NICE has developed guidance and associated quality standards on patient experience in adult NHS services and service user experience in adult mental health services (see the NICE pathways on patient experience in adult NHS services and service user experience in adult mental health services), which should be considered alongside this quality standard. They specify that people receiving care should be treated with dignity, have opportunities to discuss their preferences, and be supported to understand their options and make fully informed decisions. They also cover the provision of information to patients and service users. Quality statements on these aspects of patient experience are not usually included in topic‑specific quality standards. However, recommendations in the development source(s) for quality standards that impact on patient experience and are specific to the topic are considered during quality statement development.

Coordinated services

The quality standard for head injury specifies that services should be commissioned from and coordinated across all relevant agencies encompassing the whole trauma care pathway. A person‑centred, integrated approach to providing services is fundamental to delivering high‑quality care to people with a head injury.

The Health and Social Care Act 2012 sets out a clear expectation that the care system should consider NICE quality standards in planning and delivering services, as part of a general duty to secure continuous improvement in quality. Commissioners and providers of health and social care should refer to the library of NICE quality standards when designing high‑quality services. Other quality standards that should also be considered when choosing, commissioning or providing high‑quality trauma services are listed in related quality standards.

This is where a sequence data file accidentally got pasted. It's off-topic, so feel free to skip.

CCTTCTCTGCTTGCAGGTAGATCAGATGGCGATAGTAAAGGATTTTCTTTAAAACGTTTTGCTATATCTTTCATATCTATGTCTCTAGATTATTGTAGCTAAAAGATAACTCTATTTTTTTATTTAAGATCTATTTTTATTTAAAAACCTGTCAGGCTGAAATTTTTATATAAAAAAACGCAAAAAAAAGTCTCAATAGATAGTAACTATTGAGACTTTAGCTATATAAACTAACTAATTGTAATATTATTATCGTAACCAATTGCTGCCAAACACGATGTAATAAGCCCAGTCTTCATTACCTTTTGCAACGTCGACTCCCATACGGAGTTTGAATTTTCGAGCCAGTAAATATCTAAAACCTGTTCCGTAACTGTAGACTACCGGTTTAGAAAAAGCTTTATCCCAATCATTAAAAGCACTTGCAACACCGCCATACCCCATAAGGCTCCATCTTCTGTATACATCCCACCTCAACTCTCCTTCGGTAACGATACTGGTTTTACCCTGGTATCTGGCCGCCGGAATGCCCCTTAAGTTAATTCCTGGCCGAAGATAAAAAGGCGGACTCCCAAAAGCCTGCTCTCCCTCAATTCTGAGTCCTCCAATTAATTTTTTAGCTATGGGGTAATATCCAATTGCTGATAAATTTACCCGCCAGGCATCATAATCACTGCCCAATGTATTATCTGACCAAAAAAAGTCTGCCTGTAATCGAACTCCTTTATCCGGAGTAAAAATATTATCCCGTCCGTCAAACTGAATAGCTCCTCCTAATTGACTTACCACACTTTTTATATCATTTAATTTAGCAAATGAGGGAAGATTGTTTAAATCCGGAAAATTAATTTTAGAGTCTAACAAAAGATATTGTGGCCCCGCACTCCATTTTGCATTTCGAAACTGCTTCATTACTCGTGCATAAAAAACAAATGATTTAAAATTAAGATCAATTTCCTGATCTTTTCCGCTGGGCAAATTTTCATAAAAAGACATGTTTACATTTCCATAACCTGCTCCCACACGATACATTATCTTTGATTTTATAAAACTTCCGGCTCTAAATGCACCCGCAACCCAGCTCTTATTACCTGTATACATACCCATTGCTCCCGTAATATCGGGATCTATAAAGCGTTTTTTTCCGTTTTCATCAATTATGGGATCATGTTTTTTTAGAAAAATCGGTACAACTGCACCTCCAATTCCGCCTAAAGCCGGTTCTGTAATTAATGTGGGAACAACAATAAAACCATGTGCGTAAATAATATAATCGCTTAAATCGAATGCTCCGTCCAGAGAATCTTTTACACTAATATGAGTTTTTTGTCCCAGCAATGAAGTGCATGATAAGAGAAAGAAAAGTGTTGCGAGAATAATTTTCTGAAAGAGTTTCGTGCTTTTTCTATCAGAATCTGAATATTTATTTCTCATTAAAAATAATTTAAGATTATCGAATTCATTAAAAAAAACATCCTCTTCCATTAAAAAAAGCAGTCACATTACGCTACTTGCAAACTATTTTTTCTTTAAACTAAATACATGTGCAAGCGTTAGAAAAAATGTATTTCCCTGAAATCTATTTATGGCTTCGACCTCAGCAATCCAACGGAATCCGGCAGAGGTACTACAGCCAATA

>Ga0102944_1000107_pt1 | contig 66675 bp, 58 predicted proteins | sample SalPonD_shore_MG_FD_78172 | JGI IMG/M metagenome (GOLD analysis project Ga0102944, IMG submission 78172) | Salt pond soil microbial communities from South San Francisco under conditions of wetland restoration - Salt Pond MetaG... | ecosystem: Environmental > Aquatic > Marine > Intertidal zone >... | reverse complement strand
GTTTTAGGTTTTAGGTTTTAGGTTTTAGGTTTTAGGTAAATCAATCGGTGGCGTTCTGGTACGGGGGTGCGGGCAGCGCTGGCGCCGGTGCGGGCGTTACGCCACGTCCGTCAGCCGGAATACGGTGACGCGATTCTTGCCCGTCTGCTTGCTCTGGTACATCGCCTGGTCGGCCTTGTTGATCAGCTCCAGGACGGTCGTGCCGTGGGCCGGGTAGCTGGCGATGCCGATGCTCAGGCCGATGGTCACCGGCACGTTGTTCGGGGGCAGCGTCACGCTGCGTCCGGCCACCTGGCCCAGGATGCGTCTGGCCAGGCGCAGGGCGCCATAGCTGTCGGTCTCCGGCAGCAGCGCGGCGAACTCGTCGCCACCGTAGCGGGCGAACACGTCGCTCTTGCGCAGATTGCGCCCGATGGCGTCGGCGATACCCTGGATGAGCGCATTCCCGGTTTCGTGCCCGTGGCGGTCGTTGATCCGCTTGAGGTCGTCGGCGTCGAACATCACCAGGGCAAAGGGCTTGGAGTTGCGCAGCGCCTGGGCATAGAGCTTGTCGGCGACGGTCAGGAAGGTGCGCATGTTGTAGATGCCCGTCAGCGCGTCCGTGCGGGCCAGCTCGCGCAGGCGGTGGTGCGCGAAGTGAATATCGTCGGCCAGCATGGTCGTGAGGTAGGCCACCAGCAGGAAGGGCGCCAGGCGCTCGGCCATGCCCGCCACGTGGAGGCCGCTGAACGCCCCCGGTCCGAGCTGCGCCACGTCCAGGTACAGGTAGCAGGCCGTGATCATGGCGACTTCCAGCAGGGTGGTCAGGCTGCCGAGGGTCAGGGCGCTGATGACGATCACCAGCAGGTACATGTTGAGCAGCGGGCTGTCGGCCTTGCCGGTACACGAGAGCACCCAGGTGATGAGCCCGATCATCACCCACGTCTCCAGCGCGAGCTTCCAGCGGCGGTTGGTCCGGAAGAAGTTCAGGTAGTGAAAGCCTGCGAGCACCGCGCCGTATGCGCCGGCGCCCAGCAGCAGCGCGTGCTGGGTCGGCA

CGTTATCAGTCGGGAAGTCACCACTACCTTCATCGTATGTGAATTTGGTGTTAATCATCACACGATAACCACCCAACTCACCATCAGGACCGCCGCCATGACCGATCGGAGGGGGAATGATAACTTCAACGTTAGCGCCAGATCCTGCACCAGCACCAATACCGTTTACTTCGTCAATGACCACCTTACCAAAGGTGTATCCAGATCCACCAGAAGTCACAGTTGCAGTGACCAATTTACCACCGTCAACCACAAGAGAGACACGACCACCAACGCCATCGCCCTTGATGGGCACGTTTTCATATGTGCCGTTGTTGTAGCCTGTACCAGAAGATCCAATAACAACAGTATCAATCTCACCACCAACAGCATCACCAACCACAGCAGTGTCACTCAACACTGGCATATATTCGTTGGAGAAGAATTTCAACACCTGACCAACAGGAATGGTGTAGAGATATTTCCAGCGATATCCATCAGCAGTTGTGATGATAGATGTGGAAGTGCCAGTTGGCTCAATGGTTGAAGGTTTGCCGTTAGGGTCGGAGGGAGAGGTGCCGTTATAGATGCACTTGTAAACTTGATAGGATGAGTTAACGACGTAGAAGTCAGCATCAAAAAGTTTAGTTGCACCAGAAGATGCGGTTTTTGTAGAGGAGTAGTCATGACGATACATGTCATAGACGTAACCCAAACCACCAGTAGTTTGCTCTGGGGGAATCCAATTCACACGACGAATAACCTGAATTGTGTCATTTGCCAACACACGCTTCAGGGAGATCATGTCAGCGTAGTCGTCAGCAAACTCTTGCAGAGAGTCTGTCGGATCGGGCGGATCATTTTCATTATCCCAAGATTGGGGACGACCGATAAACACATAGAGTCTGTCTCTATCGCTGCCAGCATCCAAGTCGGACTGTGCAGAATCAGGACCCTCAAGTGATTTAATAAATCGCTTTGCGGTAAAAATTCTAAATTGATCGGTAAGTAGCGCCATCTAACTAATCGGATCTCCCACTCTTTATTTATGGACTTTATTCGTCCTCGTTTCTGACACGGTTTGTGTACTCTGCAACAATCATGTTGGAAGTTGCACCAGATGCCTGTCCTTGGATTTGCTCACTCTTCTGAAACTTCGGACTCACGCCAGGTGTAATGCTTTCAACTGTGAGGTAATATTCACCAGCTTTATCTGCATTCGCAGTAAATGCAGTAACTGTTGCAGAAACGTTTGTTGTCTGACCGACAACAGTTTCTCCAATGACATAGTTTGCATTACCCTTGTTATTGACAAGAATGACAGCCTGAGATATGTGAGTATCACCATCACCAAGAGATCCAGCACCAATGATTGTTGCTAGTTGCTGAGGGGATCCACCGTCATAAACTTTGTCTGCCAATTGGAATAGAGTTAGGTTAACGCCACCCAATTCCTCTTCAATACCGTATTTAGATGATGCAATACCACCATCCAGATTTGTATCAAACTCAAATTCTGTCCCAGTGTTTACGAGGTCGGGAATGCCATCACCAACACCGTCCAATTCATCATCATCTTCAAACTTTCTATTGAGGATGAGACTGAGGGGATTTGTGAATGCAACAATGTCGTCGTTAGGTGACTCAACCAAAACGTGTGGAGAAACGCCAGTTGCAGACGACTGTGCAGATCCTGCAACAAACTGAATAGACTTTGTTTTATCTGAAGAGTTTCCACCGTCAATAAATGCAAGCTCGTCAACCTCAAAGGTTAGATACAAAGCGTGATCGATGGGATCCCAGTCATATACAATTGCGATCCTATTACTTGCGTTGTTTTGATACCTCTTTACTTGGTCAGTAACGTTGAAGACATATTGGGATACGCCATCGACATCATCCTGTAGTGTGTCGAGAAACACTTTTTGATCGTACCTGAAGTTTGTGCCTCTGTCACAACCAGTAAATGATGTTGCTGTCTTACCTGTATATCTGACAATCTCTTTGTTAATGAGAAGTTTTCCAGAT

Training and competencies

The quality standard should be read in the context of national and local guidelines on training and competencies. All health, public health and social care practitioners involved in assessing, caring for and treating people with a head injury should have sufficient and appropriate training and competencies to deliver the actions and interventions described in the quality standard. Quality statements on staff training and competency are not usually included in quality standards. However, recommendations in the development source(s) on specific types of training for the topic that exceed standard professional training are considered during quality statement development.

Role of families and carers

Quality standards recognise the important role families and carers have in supporting people with a head injury. If appropriate, healthcare professionals should ensure that family members and carers are involved in the decision‑making process about investigations, treatment and care.